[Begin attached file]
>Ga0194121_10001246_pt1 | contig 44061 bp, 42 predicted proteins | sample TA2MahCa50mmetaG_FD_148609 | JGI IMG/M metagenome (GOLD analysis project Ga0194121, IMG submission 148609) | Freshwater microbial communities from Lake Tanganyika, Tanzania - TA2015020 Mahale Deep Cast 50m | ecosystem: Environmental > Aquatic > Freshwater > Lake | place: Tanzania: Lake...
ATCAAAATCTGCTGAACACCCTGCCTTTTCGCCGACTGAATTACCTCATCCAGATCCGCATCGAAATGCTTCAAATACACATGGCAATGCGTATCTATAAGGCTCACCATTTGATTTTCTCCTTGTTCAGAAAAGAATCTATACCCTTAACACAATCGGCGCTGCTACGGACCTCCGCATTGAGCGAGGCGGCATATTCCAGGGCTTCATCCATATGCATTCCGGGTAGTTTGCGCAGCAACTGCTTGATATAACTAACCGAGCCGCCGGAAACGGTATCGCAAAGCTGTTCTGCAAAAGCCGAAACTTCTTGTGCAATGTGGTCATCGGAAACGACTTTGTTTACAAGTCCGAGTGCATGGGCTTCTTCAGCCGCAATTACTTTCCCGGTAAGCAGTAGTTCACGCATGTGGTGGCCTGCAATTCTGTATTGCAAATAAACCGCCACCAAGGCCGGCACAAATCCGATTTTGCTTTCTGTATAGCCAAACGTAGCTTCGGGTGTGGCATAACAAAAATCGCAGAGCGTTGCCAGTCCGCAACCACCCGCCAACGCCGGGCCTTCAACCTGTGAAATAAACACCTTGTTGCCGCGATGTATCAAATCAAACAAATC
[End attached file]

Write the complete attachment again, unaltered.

>Ga0194121_10001246_pt1 | contig 44061 bp, 42 predicted proteins | sample TA2MahCa50mmetaG_FD_148609 | JGI IMG/M metagenome (GOLD analysis project Ga0194121, IMG submission 148609) | Freshwater microbial communities from Lake Tanganyika, Tanzania - TA2015020 Mahale Deep Cast 50m | ecosystem: Environmental > Aquatic > Freshwater > Lake | place: Tanzania: Lake...
ATCAAAATCTGCTGAACACCCTGCCTTTTCGCCGACTGAATTACCTCATCCAGATCCGCATCGAAATGCTTCAAATACACATGGCAATGCGTATCTATAAGGCTCACCATTTGATTTTCTCCTTGTTCAGAAAAGAATCTATACCCTTAACACAATCGGCGCTGCTACGGACCTCCGCATTGAGCGAGGCGGCATATTCCAGGGCTTCATCCATATGCATTCCGGGTAGTTTGCGCAGCAACTGCTTGATATAACTAACCGAGCCGCCGGAAACGGTATCGCAAAGCTGTTCTGCAAAAGCCGAAACTTCTTGTGCAATGTGGTCATCGGAAACGACTTTGTTTACAAGTCCGAGTGCATGGGCTTCTTCAGCCGCAATTACTTTCCCGGTAAGCAGTAGTTCACGCATGTGGTGGCCTGCAATTCTGTATTGCAAATAAACCGCCACCAAGGCCGGCACAAATCCGATTTTGCTTTCTGTATAGCCAAACGTAGCTTCGGGTGTGGCATAACAAAAATCGCAGAGCGTTGCCAGTCCGCAACCACCCGCCAACGCCGGGCCTTCAACCTGTGAAATAAACACCTTGTTGCCGCGATGTATCAAATCAAACAAATC